I've been using the Bose QuietComfort Earbuds II since they arrived on the scene late in 2022. Before that, my go-to pair of earphones was the original Bose QuietComfort Earbuds (yes, I'm a bit of a Bose fangirl).
Not only did the second-generation buds impress me with their noise cancellation prowess, but I doffed my proverbial hat to Bose in my QuietComfort Earbuds II review for changing the design from the original bigger, bulkier option.
To keep the older buds in place, Bose designed fins that tuck into the fold of the ear ridge. The fins did their job marvellously well for me, but I always thought they weren't ideal for anyone without prominent cartilage folds or anyone with injuries that have resulted in cauliflower ears.
The redesign of the second iteration of Bose's QC Buds meant we no longer needed the fins. In their place we now have what Bose calls Stability Bands.
If you haven't tried the QC Buds II, then allow me to give you a quick rundown on these stability bands. They're essentially little silicone rings that wrap around the earpiece of each QCE II bud. One section of each ring has extra silicone that sticks out to create a seal around your ear canal when you wear them. To ensure comfort, the rubber is extremely soft and pliable... and therein lies my problem.
Unsealed with a flick
When I first started using the QC Buds II, the largest stability band size included in the box is the one that worked best for me. A good seal is paramount; it means that the proprietary tech Bose uses to automatically tune each bud to the listener's ears works optimally. And that was the case for about the first seven months of using the buds – hence my glowing five-star review.
However, using the QCE II almost every single day has meant that the soft silicone of the stability bands is getting misshapen (or worn out) and the left bud just doesn't fit right any more.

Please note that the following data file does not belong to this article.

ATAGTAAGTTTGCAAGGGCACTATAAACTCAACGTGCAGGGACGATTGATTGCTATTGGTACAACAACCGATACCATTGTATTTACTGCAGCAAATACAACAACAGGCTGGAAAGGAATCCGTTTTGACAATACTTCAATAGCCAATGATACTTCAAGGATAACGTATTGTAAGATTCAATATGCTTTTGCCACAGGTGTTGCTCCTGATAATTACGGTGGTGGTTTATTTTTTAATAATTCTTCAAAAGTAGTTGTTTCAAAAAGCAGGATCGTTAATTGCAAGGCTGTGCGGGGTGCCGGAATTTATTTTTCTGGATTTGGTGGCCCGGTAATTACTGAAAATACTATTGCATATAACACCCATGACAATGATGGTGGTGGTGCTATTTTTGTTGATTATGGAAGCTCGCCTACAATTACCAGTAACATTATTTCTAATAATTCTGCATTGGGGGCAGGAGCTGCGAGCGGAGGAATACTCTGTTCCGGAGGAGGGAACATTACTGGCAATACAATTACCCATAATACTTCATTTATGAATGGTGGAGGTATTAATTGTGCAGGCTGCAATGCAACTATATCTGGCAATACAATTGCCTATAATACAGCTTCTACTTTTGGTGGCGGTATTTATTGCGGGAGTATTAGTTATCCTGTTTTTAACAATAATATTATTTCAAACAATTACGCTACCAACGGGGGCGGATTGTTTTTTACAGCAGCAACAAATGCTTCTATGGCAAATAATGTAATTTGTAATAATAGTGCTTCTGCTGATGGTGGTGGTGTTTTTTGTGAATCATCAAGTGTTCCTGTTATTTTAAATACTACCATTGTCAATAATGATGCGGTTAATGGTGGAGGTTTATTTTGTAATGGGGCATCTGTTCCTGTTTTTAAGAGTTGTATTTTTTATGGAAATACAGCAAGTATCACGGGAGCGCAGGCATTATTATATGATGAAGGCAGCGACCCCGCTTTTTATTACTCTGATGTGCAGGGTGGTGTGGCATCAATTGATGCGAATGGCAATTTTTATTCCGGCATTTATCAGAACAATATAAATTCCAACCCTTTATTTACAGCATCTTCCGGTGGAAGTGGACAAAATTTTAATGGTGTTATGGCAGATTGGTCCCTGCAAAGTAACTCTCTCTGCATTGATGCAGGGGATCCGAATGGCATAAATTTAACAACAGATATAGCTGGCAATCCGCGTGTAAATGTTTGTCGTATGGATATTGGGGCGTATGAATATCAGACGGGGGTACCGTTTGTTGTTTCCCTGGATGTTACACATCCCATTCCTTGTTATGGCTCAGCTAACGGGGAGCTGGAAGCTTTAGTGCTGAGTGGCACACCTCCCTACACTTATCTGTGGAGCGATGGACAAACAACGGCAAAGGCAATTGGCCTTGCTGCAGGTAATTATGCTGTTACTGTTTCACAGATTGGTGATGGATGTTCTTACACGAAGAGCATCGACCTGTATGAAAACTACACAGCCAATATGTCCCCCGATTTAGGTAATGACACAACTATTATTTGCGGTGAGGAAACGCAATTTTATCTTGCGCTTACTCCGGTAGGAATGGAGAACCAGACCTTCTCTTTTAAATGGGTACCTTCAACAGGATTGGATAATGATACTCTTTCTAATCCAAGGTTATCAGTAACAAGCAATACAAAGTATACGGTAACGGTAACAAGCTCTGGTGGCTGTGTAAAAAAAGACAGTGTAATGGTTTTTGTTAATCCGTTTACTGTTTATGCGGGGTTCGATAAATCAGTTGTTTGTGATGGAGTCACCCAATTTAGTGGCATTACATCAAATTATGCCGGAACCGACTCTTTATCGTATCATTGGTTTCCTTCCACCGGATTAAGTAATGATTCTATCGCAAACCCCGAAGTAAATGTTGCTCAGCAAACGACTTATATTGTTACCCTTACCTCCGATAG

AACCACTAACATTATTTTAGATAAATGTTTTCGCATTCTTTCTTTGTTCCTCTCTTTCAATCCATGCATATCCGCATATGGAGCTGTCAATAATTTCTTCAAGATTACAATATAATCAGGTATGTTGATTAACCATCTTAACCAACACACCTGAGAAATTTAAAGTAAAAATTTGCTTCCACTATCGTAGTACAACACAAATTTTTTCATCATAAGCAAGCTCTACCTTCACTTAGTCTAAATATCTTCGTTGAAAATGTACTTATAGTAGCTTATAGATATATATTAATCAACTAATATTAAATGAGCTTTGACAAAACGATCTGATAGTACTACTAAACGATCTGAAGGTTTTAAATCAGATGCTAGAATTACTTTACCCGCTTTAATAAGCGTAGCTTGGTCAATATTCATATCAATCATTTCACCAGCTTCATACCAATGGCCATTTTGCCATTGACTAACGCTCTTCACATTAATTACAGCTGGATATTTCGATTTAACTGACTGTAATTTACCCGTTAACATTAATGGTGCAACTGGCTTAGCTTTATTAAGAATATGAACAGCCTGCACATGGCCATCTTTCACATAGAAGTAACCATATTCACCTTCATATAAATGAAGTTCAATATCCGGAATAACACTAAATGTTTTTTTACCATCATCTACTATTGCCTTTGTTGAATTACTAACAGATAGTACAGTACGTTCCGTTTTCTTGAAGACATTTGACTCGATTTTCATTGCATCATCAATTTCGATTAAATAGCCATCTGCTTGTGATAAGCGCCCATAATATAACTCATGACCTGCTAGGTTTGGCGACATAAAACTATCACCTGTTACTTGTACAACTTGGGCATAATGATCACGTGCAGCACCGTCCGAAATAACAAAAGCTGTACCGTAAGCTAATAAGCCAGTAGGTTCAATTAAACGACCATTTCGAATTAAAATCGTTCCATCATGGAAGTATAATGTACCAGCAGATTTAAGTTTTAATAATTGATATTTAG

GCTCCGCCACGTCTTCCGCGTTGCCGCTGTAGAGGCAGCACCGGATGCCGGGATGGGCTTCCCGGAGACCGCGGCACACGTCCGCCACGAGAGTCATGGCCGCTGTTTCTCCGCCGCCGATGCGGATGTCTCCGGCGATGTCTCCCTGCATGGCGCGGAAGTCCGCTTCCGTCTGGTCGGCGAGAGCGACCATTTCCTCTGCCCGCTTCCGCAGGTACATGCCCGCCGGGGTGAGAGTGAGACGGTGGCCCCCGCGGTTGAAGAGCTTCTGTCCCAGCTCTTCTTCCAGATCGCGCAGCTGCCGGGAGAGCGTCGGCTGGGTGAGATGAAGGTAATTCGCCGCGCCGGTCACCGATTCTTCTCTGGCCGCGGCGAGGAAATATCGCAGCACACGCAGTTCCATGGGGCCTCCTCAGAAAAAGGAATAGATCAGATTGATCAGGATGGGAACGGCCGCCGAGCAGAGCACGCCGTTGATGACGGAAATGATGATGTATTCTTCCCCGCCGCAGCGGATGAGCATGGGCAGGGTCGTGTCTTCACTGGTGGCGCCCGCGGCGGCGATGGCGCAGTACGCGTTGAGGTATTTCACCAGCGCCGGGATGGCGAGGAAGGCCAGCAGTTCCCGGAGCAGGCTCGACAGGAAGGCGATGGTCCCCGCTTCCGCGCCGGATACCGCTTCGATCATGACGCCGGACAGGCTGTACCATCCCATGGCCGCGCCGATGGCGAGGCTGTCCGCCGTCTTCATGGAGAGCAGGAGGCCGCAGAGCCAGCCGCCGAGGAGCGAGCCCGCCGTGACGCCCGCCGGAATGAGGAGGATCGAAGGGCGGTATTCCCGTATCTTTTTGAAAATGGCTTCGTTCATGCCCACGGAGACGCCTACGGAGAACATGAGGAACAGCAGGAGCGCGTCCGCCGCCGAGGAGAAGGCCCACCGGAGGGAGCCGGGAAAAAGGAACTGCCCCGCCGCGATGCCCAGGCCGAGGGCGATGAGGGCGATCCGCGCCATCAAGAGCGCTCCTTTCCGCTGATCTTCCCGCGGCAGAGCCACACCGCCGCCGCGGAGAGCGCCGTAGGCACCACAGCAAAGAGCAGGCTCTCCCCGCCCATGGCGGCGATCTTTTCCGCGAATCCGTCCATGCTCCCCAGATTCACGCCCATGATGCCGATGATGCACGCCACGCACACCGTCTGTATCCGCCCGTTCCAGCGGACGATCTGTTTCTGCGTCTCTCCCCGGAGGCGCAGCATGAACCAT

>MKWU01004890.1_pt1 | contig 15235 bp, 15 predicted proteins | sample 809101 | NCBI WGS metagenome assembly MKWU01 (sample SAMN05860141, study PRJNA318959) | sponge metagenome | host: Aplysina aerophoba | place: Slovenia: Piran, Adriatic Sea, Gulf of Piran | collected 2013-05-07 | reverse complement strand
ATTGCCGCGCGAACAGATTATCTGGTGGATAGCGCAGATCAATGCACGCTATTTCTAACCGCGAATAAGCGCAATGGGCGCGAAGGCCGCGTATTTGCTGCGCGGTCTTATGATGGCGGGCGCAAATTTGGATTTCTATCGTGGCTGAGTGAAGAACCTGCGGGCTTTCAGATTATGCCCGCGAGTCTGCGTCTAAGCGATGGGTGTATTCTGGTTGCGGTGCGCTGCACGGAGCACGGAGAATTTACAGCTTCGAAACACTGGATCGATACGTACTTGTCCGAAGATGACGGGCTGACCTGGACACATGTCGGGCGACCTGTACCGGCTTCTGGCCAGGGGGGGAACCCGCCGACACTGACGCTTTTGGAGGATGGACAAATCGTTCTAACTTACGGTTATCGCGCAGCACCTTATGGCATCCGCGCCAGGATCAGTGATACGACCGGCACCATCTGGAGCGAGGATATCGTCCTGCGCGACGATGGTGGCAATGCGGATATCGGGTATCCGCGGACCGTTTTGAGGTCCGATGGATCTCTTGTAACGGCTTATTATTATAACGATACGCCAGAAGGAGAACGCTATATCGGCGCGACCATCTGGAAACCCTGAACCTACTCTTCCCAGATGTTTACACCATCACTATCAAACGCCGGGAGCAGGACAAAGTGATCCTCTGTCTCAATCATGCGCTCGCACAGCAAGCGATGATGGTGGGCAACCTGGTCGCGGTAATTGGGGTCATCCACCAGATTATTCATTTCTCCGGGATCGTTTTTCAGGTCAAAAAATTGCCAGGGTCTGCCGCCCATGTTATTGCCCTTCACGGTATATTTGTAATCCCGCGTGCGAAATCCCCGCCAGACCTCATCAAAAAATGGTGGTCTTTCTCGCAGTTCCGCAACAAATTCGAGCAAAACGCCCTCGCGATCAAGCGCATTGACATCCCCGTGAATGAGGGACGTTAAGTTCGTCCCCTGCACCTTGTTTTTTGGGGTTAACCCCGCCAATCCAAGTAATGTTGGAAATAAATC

OK, confession time: I'm guilty of taking the buds out of the charging case by holding on to the stability bands. Perhaps that's a no-no, but I would argue that it's the easiest way to take them out for use. And nobody expressly told me not to!
Anyway, I did another fit test (via the Bose Music app) and found the middle size was appropriate. So I started using the large size for the right ear while the left got the intermediate option.
A couple of months later I ran into the same problem again.
We're not all as bilaterally symmetrical as we might first appear – there are subtle differences between our left and right sides, which is exacerbating the fit issue I have with the Bose QC Earbuds II. Neither the large nor the middle options work well enough for my left ear. And the small size is just too small. Now, the tiniest of movements – flicking my hair away from my face is a key offender – can dislodge the left bud.
There's no longer a good seal, which is affecting both the noise cancellation and the sound quality. It's gotten to the point where I'm almost ready to go back to the older model, even though they're bigger and heavier, because at least they still fit properly. But hang it all, I love the sound quality from the second-gen. model!
I can understand why the silicone is so soft (it needs to be comfortable after all) but Bose does need to rethink the design of the bands for the next iteration of the QuietComfort Buds.
Bose has an Alternate Sizing Kit that's sold via select retailers such as Amazon. This contains one extra small and one extra large set of bands and ear tips. While I'm tempted to buy this, I'm hesitant as my faith in the durability of the bands has been shaken.
That said, my faith in Bose's tech is still unchanged and I stand by my five-star review – the Bose QuietComfort Earbuds II offer the best ANC there is right now... provided the buds fit you well.
Get daily insight, inspiration and deals in your inbox
Get the hottest deals available in your inbox plus news, reviews, opinion, analysis and more from the TechRadar team.
Sharmishta is TechRadar's APAC Managing Editor and loves all things photography, something she discovered while chasing monkeys in the wilds of India (she studied to be a primatologist but has since left monkey business behind). While she's happiest with a camera in her hand, she's also an avid reader and has become a passionate proponent of ereaders, having appeared on Singaporean radio to talk about the convenience of these underrated devices. When she's not testing camera kits or the latest in e-paper tablets, she's discovering the joys and foibles of smart home gizmos. She's also the Australian Managing Editor of Digital Camera World and, if that wasn't enough, she contributes to T3 and Tom's Guide, while also working on two of Future's photography print magazines Down Under.